And we can count the cost of the Kremlin’s actions in the straightforward terms of human lives.
Not just the hundreds who lost their lives fighting for freedom in Euromaidan.
Nor the 298 innocent people downed in MH17.
But now more than 5,000 deaths in Ukraine. Tens of thousands injured. And more than one and a half million people forced to take refuge in other parts of Ukraine or in neighbouring countries.
And the situation is getting worse.
The level of violence is escalating, reaching levels not seen since last September. Just a few weeks ago, 30 civilians killed in Mariupol, by a Russian missile fired by separatists.
The separatists have destroyed Donetsk airport. They are threatening Debaltseve. We believe they have occupied more than 500 square kilometres of additional Ukrainian land since last September.
Now that is a tragedy. But it is not some accidental sequence of events. It is a deliberate, calculated policy of the Kremlin.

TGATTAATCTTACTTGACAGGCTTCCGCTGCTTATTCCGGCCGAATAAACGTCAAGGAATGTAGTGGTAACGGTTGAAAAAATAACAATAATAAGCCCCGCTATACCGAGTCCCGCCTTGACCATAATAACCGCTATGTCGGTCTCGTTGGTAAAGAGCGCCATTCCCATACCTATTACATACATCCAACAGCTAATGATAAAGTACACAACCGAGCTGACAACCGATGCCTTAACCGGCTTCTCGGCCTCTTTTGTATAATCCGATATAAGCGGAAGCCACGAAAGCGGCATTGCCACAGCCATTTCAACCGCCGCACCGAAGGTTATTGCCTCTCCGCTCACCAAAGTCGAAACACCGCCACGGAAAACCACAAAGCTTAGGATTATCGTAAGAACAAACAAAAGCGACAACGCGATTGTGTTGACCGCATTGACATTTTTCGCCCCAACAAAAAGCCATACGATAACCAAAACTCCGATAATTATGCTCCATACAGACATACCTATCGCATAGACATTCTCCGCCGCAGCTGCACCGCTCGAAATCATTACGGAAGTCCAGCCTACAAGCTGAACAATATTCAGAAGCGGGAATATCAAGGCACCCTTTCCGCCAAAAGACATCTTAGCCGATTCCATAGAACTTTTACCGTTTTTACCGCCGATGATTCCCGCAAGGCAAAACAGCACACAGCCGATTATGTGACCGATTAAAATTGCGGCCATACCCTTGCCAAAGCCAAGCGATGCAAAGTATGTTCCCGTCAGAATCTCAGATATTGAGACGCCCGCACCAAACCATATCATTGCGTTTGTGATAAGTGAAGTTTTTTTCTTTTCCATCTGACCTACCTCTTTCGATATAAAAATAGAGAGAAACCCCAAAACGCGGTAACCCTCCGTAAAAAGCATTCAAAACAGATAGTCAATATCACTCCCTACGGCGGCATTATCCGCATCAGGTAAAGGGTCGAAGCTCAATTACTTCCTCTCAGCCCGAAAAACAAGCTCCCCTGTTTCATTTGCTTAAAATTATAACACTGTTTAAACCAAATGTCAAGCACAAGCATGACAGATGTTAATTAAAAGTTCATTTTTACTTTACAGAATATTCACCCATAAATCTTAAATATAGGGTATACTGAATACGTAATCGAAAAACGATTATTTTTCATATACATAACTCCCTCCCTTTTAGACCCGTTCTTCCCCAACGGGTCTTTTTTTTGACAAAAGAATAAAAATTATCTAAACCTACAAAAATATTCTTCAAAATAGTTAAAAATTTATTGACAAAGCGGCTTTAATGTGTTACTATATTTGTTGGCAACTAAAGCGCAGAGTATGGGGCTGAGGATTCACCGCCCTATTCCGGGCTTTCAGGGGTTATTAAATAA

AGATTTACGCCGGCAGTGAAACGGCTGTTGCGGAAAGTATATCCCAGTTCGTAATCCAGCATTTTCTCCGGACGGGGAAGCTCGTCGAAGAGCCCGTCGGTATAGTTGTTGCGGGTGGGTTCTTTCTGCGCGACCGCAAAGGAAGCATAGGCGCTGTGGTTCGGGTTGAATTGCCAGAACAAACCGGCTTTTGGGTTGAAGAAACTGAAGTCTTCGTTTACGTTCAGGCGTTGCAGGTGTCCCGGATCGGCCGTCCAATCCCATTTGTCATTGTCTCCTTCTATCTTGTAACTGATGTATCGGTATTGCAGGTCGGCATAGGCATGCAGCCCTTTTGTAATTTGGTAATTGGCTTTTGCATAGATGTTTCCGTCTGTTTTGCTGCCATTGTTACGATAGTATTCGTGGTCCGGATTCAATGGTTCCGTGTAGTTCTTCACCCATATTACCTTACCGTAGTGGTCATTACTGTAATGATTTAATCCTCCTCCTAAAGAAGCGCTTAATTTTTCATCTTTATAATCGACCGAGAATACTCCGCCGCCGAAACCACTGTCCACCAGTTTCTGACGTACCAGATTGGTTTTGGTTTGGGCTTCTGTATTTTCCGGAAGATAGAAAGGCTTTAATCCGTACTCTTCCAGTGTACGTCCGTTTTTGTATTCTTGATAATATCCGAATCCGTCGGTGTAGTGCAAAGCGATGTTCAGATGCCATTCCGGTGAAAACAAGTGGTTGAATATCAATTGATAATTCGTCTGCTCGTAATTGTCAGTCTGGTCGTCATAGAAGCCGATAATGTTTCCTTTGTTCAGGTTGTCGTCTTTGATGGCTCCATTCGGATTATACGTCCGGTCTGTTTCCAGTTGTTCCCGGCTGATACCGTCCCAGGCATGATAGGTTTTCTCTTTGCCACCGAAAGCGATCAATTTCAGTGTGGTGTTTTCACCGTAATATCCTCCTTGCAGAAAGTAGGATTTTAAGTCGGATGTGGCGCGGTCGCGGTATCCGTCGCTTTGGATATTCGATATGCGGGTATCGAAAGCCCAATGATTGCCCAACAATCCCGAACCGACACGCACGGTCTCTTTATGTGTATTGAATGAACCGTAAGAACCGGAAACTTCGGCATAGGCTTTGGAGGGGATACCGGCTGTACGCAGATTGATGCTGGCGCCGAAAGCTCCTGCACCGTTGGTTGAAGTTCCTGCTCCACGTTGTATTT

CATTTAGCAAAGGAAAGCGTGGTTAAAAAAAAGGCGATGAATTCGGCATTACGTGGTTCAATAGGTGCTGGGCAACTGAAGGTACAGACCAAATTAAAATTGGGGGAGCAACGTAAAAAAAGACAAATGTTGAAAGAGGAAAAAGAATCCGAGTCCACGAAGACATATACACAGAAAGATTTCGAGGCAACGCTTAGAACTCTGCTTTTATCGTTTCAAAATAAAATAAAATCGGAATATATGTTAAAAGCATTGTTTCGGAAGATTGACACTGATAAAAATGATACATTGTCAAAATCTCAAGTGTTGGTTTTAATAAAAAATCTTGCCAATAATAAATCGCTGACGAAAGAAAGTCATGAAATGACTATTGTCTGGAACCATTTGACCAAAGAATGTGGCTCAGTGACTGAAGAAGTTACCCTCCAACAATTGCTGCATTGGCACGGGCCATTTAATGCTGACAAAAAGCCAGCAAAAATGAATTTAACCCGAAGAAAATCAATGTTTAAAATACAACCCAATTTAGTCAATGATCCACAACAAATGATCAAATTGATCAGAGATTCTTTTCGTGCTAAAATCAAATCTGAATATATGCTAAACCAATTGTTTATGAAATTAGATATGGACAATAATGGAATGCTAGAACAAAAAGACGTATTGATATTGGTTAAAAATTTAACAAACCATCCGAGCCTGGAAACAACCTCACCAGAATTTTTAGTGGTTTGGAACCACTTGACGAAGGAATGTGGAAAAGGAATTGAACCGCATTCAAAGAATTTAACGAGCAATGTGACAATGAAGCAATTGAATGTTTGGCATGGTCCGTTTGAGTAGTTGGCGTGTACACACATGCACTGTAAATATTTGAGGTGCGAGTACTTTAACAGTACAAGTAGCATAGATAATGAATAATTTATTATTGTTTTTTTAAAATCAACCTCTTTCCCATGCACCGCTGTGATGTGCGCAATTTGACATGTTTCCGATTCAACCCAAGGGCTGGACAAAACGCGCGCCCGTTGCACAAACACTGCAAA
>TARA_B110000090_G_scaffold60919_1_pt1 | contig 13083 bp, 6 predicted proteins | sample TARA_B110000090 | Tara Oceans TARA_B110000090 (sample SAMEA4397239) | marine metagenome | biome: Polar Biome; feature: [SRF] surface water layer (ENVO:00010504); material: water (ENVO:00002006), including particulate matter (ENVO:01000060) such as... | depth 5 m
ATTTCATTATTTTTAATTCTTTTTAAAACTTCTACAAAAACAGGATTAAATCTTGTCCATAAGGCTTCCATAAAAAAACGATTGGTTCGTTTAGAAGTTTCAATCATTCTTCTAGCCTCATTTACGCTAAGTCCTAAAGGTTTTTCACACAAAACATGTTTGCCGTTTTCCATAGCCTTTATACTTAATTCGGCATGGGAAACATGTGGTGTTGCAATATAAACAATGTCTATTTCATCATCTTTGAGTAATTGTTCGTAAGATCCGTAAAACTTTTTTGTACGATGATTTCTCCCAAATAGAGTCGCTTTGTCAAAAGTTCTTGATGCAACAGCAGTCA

And need to recognise that we do not have a Ukraine crisis. We have a Russia crisis, of which Ukraine is the most acute manifestation.
Russia is responsible for creating the separatists – there was no significant movement a year ago for independence of the Donbas a year ago. The first ‘leader’, so called, of the Donetsk breakaway area was removed at the behest of Russia when it was found that he spent most of his time living in Moscow and not in the region that he purported to represent.
The separatists are not authentic expression of democratic opinion, they are instruments of Russian policy.
And Russia is responsible for arming them. T72-BM tanks, PKP machine guns, and Grad missiles – all from the Russian army’s stores.
Russia is responsible for training them. Camps have been set up on the Russian side of the border. Uniformed men cross in both directions, every day.
Russia is responsible for logistical support. Its intelligence forces man the command and control units. Its air defence provides a shield for the separatists.